Detroit 2018 wrap-up

Detroit had a busy 2018, and 2019 is shaping up to be even busier. Crain’s put out a Top 10 list for 2018, and Curbed points out developments to watch in 2019. Here’s our list of the most significant real estate developments of 2018, and trends to watch in 2019.

Ford bought Michigan Central Station

Renovations have begun and Ford has already moved part of their electric and autonomous vehicle division to a different location in Corktown. Ford is setting up a true urban campus housed in various buildings spread across the neighborhood. In total, the automaker plans to invest over $700 million to renovate the train station and other properties it has bought in the area.

Detroit has some exciting new downtown hotels

The Siren Hotel opened in spring 2018, the Shinola is opening January 2, and the Element will open in the long-vacant Metropolitan Building early next year. Despite the addition of these relatively small boutique hotels, many business leaders feel that Detroit still lacks enough hotel rooms to attract large events such as the NCAA Final Four.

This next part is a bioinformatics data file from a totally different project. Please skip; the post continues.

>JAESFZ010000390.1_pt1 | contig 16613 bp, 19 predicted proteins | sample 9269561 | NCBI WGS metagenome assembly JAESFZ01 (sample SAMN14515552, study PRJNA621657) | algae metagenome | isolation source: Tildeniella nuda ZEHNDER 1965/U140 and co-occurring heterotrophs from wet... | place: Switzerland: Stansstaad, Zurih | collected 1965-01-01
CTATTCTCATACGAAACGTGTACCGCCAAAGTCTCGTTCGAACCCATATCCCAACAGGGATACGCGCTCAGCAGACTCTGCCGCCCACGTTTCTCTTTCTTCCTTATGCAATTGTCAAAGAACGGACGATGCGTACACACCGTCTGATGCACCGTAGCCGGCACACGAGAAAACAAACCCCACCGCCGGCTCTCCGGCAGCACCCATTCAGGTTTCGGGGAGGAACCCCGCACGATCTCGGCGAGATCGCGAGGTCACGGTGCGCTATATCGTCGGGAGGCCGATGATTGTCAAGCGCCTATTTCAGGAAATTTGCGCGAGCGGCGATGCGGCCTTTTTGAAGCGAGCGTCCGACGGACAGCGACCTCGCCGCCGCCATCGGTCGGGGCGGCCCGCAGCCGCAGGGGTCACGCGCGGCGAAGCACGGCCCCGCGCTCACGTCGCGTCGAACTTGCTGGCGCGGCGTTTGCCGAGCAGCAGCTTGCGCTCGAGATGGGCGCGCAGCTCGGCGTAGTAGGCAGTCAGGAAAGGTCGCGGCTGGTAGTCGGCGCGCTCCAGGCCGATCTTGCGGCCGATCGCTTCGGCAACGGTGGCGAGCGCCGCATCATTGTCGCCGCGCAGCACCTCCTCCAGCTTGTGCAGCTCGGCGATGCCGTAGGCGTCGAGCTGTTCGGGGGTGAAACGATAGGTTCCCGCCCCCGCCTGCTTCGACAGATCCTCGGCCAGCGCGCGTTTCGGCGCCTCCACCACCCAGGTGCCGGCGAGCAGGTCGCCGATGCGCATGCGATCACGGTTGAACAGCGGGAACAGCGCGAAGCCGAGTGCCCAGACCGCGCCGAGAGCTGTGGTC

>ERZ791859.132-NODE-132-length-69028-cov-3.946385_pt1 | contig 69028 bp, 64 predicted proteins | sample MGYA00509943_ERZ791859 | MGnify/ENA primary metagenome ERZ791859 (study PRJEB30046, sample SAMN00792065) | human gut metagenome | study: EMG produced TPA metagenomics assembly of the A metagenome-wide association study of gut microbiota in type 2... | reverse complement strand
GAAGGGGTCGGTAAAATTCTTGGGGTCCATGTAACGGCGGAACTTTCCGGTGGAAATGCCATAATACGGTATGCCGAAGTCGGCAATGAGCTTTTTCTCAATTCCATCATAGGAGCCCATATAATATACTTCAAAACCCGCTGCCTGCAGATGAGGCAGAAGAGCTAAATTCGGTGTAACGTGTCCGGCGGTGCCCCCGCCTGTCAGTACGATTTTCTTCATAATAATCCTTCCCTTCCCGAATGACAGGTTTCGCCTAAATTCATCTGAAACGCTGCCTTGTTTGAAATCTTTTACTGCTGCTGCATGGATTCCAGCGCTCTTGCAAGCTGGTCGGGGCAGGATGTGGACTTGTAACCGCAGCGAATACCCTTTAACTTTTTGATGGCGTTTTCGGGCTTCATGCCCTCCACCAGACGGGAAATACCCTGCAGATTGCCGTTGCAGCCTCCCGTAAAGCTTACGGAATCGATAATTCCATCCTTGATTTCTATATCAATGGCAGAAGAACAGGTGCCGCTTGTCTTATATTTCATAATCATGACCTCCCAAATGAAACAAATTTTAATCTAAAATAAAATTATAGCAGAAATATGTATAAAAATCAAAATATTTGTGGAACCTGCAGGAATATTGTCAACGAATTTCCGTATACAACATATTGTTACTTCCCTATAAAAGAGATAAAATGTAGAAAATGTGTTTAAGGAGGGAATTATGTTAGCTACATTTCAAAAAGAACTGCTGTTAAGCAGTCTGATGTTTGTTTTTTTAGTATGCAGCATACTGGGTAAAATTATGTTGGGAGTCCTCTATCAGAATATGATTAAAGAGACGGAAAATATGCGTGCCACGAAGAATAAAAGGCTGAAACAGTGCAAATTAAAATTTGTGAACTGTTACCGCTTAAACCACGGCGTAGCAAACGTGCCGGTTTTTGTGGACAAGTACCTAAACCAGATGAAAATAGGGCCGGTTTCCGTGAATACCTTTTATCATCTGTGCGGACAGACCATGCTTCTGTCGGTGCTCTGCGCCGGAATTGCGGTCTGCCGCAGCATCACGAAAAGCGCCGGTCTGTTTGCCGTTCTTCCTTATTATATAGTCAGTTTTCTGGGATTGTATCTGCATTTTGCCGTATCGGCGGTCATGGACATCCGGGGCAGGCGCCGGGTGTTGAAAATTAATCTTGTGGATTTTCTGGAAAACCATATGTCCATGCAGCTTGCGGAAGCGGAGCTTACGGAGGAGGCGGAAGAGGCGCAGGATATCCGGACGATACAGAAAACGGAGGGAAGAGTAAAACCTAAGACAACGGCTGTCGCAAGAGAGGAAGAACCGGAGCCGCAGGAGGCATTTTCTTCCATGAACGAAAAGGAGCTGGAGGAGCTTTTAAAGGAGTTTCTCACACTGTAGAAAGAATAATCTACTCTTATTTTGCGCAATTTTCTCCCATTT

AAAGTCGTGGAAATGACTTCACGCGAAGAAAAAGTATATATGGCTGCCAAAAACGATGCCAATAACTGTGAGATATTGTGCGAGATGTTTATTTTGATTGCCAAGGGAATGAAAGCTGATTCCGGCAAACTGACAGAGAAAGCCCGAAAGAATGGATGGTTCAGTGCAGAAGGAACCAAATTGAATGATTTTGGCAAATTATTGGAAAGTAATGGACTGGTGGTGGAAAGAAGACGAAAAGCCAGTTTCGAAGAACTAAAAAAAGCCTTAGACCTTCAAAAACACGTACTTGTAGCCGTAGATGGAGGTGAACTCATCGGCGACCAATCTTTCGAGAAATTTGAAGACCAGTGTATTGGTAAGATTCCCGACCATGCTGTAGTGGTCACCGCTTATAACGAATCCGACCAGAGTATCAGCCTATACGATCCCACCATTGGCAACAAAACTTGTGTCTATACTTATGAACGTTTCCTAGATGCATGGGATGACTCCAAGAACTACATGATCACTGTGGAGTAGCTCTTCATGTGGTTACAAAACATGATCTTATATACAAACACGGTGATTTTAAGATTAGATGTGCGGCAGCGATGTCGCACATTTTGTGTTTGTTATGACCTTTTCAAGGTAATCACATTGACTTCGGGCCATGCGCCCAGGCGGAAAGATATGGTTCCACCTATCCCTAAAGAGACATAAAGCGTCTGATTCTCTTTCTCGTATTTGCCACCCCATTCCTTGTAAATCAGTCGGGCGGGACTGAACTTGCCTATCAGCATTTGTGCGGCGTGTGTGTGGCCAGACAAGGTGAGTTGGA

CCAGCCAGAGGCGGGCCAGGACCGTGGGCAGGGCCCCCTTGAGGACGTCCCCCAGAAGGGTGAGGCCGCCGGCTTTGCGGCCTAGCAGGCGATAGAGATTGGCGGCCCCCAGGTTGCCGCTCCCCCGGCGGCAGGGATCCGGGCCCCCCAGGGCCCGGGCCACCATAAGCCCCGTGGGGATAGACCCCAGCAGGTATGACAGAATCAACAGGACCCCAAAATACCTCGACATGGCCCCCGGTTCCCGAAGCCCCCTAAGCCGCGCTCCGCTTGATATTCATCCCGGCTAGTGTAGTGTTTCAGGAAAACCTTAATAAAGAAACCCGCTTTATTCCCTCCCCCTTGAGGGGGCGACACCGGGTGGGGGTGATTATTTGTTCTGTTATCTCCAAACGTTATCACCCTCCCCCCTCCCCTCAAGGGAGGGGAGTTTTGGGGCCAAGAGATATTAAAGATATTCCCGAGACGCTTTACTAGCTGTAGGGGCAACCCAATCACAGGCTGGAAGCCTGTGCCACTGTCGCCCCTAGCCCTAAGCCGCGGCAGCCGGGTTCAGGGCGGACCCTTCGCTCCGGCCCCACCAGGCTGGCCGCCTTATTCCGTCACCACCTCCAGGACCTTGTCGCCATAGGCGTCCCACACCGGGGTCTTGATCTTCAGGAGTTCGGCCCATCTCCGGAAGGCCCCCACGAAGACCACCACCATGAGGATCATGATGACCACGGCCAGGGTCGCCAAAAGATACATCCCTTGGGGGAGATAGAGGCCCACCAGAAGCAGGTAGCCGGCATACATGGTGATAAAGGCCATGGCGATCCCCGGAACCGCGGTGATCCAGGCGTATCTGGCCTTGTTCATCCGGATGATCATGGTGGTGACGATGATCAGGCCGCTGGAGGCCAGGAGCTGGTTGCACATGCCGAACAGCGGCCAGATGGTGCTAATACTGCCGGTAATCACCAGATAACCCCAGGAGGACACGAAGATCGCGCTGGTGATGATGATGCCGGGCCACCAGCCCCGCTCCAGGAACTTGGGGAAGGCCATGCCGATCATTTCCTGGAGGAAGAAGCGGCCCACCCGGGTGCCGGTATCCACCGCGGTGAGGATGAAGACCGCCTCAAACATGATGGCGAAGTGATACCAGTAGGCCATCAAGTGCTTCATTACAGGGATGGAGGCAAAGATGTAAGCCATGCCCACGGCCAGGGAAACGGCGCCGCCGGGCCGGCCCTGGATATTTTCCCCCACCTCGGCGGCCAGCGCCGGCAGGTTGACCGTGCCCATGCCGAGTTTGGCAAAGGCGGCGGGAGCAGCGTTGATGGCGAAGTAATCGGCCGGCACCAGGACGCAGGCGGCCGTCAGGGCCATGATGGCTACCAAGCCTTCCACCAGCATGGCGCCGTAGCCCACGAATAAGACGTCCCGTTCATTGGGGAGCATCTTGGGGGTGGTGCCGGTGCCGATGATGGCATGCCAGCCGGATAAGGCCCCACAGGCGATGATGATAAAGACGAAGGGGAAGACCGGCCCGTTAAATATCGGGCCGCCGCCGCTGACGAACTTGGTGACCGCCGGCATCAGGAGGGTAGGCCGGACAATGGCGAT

The Detroit Riverfront continues its transformation

Atwater Beach started construction on the East Riverfront this year and will be complete by next summer. Noted landscape architect Michael Van Valkenburgh, who designed Brooklyn Bridge Park in New York and Maggie Daley Park in Chicago, was chosen to design the expansion on the West Riverfront. The new park will be funded in part by a $50 million donation from the Ralph C. Wilson Jr. Foundation.

Dan Gilbert’s Bedrock broke ground on the Hudsons site and on the Monroe Blocks

The two massive mixed-use developments will reshape Detroit’s skyline when they both open in 2022. At 912 feet, the Hudson’s tower will be the tallest building in Detroit.

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Transportation options got more creative

Following the opening of the Q Line streetcar in 2017, bike lanes, scooters, and driverless shuttles dominated the news in 2018.

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Get ready for a wave of residential development that started in 2018

The first residents have moved in at City Modern in Brush Park, and two projects in Corktown are nearing completion. All told, approximately 2,000 new rental units will hit the market in 2019. This would be a modest supply in many cities, but in Detroit it’s a bona fide construction boom. The vacancy rate stands at 3.1% and net absorption last year was 2,400 units, so while the new supply may slow rental growth, it’s unlikely to result in a glut of new apartments.